more on: mobility, land use

An Urban Transit Solution?

+ Alain Bertaud, Brandon Fuller, Jonathan Stewart

In a previous post, we discussed the failure of traditional urban transit systems to effectively move people within the world’s megacities. We then discussed how urban residents are responding to this failure by using individual modes of transport and the possibilities and limitations of combining individual transport with mass transit. A new technology, the driverless car, could present a possible solution to the urban transit problem.

The current trajectory of self-driving cars’ technology means that some of these cars will likely soon be seen on the road operating under normal conditions. Their numbers could become large enough to result in an improvement in urban mobility and by extension in making cities more productive and more energy efficient.

Driverless vehicles present the possibility of door-to-door trips at any time of day for any itinerary, free of the supply constraints imposed by transit networks. Additionally, driverless cars can be used in conjunction with rail access while avoiding the congestion and need for parking space described previously. Rail systems could then be redesigned to make stations farther apart, allowing trains to travel faster over long distances.

More flexible transport will improve access to urban areas that are currently poorly served by mass transit. The improved mobility implied by driverless vehicles will increase the accessibility of firms in cheaper locations. This will increase the size of the labor market for residents and allow firms that would not be viable in a high-rent environment, including startups, to survive and thrive.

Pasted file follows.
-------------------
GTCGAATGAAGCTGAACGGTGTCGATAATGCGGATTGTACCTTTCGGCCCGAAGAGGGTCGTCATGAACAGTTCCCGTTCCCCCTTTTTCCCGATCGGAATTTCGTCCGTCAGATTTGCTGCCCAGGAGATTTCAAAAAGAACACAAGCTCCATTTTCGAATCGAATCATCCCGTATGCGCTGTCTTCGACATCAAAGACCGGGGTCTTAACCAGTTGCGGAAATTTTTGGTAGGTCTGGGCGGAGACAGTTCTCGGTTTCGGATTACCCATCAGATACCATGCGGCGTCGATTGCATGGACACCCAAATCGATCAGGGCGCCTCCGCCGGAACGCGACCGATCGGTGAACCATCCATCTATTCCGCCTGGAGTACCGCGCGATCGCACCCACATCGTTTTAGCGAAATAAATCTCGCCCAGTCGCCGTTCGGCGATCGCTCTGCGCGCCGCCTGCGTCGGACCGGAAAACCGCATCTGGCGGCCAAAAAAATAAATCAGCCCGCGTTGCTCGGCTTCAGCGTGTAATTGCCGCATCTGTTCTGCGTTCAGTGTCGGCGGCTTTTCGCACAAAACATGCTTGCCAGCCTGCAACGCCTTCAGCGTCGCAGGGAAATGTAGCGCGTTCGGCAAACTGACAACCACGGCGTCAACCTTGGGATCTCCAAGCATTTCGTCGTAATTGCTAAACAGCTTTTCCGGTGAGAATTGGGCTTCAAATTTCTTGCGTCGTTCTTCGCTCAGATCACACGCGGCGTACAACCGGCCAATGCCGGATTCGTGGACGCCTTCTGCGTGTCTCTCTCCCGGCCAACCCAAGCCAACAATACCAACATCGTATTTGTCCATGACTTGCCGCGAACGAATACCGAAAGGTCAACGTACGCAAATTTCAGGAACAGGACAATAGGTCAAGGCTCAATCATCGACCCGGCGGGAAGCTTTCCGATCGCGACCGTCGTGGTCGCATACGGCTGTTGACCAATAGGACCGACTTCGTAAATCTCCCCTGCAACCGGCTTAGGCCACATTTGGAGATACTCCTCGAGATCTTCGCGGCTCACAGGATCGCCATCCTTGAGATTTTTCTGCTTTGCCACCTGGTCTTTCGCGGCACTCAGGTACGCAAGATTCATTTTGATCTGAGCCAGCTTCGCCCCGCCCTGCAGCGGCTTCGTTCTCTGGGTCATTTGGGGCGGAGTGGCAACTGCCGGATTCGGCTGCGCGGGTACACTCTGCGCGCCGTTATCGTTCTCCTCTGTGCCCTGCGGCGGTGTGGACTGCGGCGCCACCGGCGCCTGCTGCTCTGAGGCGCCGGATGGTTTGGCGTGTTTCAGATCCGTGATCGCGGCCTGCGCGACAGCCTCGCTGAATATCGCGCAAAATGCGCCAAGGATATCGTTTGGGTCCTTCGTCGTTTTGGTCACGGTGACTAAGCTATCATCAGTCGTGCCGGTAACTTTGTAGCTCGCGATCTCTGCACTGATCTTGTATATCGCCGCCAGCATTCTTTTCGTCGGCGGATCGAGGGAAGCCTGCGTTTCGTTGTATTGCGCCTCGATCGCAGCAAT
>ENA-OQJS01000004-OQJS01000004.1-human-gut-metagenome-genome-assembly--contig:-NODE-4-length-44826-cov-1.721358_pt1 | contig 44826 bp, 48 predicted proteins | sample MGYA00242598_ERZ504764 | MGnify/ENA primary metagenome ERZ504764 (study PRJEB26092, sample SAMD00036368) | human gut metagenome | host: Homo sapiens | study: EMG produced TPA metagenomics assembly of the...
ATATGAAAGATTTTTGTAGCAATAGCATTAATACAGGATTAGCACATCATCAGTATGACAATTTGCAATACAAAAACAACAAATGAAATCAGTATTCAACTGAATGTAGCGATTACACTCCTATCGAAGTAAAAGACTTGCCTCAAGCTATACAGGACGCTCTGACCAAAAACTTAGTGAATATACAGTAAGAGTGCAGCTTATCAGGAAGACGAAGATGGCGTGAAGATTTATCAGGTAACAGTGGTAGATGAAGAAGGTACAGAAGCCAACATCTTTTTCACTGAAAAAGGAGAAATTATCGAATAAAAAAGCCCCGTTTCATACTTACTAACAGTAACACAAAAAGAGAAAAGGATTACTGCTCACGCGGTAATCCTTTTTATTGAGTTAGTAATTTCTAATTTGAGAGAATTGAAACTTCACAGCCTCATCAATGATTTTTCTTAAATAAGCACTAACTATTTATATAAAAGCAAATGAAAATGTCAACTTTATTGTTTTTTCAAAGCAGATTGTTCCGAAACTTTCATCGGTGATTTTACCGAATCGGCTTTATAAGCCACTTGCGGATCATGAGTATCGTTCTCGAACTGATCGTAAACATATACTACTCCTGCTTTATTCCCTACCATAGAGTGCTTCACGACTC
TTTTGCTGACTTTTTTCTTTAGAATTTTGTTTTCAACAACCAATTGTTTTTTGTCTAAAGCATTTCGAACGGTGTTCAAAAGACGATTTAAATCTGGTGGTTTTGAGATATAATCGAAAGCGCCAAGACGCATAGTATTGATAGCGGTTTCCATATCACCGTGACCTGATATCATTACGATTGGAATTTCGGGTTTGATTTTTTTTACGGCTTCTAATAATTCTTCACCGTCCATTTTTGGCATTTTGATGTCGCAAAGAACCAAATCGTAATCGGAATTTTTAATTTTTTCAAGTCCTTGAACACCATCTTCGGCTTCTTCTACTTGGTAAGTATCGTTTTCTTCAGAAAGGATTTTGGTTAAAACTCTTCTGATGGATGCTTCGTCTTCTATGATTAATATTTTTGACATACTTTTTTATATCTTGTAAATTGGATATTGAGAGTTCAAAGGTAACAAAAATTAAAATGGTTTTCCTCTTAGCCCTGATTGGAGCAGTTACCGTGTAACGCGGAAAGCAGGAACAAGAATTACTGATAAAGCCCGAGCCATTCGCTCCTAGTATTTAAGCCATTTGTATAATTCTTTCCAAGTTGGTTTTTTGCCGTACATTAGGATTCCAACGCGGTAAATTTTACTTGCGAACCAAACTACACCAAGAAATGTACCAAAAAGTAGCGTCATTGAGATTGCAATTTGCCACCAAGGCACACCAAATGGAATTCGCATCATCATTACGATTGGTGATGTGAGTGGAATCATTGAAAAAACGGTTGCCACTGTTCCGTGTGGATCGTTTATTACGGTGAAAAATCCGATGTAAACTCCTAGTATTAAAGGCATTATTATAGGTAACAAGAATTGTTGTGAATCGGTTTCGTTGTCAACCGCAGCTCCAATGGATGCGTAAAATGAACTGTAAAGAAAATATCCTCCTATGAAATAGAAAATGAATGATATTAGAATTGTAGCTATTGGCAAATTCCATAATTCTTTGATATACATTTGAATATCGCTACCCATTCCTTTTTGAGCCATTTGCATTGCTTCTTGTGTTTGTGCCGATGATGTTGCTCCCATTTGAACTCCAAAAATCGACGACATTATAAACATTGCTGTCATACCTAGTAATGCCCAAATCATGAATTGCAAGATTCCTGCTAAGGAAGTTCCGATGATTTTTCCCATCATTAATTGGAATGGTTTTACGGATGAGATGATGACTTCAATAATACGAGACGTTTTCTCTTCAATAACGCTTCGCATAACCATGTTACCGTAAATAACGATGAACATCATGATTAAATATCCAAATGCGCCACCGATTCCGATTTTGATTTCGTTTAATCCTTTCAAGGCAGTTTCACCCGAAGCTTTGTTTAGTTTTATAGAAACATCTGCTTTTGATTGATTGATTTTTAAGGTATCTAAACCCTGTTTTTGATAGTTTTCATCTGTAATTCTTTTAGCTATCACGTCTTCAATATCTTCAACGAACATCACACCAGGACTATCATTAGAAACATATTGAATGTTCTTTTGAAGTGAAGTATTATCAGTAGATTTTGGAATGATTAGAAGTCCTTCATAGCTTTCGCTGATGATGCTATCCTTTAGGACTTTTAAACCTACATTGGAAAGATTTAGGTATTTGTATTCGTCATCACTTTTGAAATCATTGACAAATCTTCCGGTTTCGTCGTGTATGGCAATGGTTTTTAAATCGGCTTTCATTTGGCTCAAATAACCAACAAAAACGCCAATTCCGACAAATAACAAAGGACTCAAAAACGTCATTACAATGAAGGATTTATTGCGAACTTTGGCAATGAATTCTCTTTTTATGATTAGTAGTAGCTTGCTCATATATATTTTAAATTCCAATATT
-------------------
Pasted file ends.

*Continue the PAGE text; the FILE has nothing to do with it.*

Shared autonomous fleets could operate from origin to destination and to and from transit hubs without the problem of empty lots at origin and full lots at destination caused by common commuting directions. Vehicle sizes could be adjusted based on the length and nature of trip (commuting, shopping, leisure) to save on use of road space, road maintenance, and energy consumption. Driverless vehicles improve the potential for car sharing via pre-selection of passengers based on itinerary and trip time, increasing the possibility of linked multipurpose trips, such as stopping by the grocery on the way home.

Driverless vehicles can reduce cars’ consumption of urban real estate by reducing the need for parking and the use of road space while driving at higher speeds—no need for the three-second human reaction time between vehicles (though current driverless cars, including Google’s, maintain the regulated three-second rule). However, it is also possible that the self-driving vehicles used in shared fleets could use more road space, as vehicles will cruise empty to pick-up new passengers.

Additionally, driverless vehicles can reduce the direct costs of accidents (loss of life, injuries, and material costs), as well as the traffic congestion stemming from accidents and rubbernecking. They can also mitigate the unpredictability of travel time due to the possibility of accidents. By lowering the probability of accidents, driverless cars would enable the use of lighter vehicles that require less energy. Driverless vehicles can also reduce energy consumption by moving closer together in pods to reduce drag.

Driverless cars are not a silver bullet for the problem of urban mobility. However, driverless cars used in conjunction with rail systems present the possibility of a big step toward the optimal transportation of urban citizens. This would give urban residents ready access to a larger portion of the urban area and therefore a larger job market.

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